• 0 avatar
            Kenmore

            When do we vote for the annual BAFO Award? I’m really gung-ho on this poncho guy.

          • 0 avatar
            28-Cars-Later

            Its an honor just to be nominated!

          • 0 avatar
            Pch101

            It’s tough to out-BAFO BAFO. But Ponchochevy is trying his best.

            Sales must be slow at the Chevy dealership.

    • 0 avatar
      JohnTaurus_3.0_AX4N

      I don’t know why the Fusion is on this list. I was more expecting to find some D3 or D4 love, because the Fusion has been consistently highly rated and sells pretty well. As you mention, its a damn good choice in most respects. It doesn’t belong on this list, the only people who think its a “bad” car are those like DW who hate it because of the manufacturer emblem on the decklid.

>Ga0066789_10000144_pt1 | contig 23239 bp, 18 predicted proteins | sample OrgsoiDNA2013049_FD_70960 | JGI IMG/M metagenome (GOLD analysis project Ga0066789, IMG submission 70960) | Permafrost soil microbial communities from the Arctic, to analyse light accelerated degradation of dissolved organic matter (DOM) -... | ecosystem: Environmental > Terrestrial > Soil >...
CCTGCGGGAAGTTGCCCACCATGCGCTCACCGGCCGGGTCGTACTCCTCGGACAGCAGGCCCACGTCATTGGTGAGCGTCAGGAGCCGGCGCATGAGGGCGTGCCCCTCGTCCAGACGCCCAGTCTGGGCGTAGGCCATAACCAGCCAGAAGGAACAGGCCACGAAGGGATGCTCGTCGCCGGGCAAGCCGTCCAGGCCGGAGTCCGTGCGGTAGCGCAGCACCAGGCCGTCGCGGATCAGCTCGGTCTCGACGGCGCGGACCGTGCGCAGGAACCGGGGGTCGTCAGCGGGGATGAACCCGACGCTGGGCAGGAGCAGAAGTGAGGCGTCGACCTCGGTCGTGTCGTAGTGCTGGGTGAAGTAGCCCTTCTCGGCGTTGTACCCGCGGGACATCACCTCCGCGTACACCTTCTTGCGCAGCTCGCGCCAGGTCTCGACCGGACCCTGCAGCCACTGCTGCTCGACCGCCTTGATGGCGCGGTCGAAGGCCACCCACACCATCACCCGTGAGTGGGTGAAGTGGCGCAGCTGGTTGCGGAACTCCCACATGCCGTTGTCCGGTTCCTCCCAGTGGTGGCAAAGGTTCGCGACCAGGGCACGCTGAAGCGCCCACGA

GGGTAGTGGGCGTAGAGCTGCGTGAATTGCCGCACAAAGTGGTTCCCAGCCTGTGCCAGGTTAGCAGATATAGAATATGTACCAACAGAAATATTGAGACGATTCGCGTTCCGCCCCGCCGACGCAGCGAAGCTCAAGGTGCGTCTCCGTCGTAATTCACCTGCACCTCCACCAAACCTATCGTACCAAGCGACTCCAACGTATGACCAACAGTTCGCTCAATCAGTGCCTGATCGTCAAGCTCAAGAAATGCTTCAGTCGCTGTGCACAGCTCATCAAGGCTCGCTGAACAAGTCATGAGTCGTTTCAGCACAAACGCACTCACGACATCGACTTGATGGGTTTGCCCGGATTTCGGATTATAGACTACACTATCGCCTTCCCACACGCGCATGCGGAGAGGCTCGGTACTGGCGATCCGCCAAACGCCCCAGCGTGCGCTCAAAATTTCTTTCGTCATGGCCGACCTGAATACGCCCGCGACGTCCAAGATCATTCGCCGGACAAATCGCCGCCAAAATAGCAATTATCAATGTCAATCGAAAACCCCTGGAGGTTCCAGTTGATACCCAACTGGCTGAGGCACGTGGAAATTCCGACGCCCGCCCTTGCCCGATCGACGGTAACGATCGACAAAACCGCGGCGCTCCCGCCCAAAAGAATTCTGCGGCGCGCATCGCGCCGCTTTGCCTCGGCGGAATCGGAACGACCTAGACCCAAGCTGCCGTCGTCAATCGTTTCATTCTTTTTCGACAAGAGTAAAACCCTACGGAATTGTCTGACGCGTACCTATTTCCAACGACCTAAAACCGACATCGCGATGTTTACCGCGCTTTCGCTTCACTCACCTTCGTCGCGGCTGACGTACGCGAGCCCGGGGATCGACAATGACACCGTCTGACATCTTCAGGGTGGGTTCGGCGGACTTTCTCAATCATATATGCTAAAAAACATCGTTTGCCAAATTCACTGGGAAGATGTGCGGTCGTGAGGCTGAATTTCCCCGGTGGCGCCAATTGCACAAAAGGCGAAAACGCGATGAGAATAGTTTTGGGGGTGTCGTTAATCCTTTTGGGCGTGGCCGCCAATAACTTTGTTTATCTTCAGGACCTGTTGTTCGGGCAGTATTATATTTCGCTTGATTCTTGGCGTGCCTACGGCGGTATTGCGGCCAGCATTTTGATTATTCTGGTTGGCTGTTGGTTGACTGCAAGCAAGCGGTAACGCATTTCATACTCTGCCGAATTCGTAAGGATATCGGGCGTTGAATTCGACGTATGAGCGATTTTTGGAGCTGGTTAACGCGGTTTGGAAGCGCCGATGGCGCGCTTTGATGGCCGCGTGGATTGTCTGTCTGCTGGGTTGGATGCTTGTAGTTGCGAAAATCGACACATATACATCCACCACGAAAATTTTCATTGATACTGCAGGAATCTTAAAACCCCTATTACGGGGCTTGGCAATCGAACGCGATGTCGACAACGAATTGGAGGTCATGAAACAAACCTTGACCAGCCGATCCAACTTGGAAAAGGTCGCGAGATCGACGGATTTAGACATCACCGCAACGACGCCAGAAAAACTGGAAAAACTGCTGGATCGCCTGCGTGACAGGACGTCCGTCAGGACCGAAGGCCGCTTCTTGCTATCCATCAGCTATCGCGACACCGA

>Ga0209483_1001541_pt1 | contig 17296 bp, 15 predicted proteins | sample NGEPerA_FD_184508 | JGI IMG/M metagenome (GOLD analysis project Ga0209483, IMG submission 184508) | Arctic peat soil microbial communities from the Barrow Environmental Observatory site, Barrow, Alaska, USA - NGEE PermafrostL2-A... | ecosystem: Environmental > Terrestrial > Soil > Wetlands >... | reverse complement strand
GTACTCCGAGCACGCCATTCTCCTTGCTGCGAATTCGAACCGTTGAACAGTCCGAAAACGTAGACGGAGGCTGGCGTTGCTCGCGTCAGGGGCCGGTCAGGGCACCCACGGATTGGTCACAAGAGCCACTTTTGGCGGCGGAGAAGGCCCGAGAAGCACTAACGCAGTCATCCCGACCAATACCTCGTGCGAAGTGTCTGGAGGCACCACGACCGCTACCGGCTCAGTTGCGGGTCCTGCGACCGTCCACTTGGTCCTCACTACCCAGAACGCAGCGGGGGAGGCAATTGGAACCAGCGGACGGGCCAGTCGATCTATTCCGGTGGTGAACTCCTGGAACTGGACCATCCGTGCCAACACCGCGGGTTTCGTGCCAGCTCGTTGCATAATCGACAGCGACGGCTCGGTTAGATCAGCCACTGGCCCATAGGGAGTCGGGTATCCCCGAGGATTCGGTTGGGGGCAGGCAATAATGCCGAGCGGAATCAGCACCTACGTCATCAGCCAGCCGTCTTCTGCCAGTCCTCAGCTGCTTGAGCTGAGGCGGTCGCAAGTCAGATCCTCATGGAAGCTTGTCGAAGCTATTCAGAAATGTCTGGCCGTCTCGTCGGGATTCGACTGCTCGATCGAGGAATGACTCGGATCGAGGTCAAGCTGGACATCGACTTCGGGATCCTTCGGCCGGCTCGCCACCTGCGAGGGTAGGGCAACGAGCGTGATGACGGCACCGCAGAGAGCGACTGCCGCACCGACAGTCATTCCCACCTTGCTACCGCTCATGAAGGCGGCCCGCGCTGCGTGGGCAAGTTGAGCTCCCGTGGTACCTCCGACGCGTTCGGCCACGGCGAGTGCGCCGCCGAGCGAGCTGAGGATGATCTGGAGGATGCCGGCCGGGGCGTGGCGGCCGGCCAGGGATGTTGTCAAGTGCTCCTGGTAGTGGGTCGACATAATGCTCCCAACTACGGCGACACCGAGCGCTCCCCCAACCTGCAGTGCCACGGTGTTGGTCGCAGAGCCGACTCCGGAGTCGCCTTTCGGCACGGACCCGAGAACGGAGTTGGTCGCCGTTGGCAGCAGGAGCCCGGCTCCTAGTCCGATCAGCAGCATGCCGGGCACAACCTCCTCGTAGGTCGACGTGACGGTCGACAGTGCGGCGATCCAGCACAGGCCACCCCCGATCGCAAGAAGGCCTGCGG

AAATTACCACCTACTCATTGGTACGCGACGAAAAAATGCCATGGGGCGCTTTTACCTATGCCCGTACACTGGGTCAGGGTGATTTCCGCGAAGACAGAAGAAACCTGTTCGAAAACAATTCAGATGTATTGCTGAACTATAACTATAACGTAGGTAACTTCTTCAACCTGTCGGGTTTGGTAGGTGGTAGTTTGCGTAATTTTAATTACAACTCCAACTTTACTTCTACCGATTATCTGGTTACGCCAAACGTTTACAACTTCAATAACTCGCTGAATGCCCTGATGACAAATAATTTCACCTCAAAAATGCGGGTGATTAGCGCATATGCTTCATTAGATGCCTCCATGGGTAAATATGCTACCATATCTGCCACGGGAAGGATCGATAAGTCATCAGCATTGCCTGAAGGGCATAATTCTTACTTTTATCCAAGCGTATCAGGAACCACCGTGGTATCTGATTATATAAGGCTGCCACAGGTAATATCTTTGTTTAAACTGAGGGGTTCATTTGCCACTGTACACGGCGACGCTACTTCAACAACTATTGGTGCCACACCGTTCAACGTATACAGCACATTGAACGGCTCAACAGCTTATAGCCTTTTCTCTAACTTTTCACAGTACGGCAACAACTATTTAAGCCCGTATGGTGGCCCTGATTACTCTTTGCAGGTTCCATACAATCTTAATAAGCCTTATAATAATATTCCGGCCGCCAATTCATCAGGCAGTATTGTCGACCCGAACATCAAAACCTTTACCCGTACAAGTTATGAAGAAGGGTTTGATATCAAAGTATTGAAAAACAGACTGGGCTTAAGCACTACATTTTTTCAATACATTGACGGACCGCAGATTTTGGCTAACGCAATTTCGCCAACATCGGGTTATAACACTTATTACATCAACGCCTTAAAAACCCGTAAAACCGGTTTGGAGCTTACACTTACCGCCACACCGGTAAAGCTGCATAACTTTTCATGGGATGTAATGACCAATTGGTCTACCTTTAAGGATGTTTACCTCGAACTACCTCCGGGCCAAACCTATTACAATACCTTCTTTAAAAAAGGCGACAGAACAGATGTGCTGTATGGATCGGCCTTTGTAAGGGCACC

• 0 avatar
      Big Al from Oz

      Kyree,
      I had a Fusion rental and I consider a Camry or Accord a better drivers vehicle.

      These vehicles are designed to be “boring” working class, reliable family trucksters.

      I believe these vehicles (esp US tuned) require a little attention with suspension and steering. Tighten the suspension and speed up the steering a tiny bit and you will have a nice car.

    • 0 avatar
      rocketrodeo

      The Fusion and the Accord were the only cars that made our finalists list because they were the only ones that could be equipped with a manual transmission. The Fusion drives like an older 5-series; the Accord drives like, well, an Accord — excessively firm and much noisier. Liberal selections on the options list — yes, extensive options were available with 6MT Fusions in 13 and 14 — and we ended up with a unique and fun to drive car that’s easy on the eyes, eats interstate miles comfortably and extremely economically, and handles better on curvy roads than your passengers would like it to.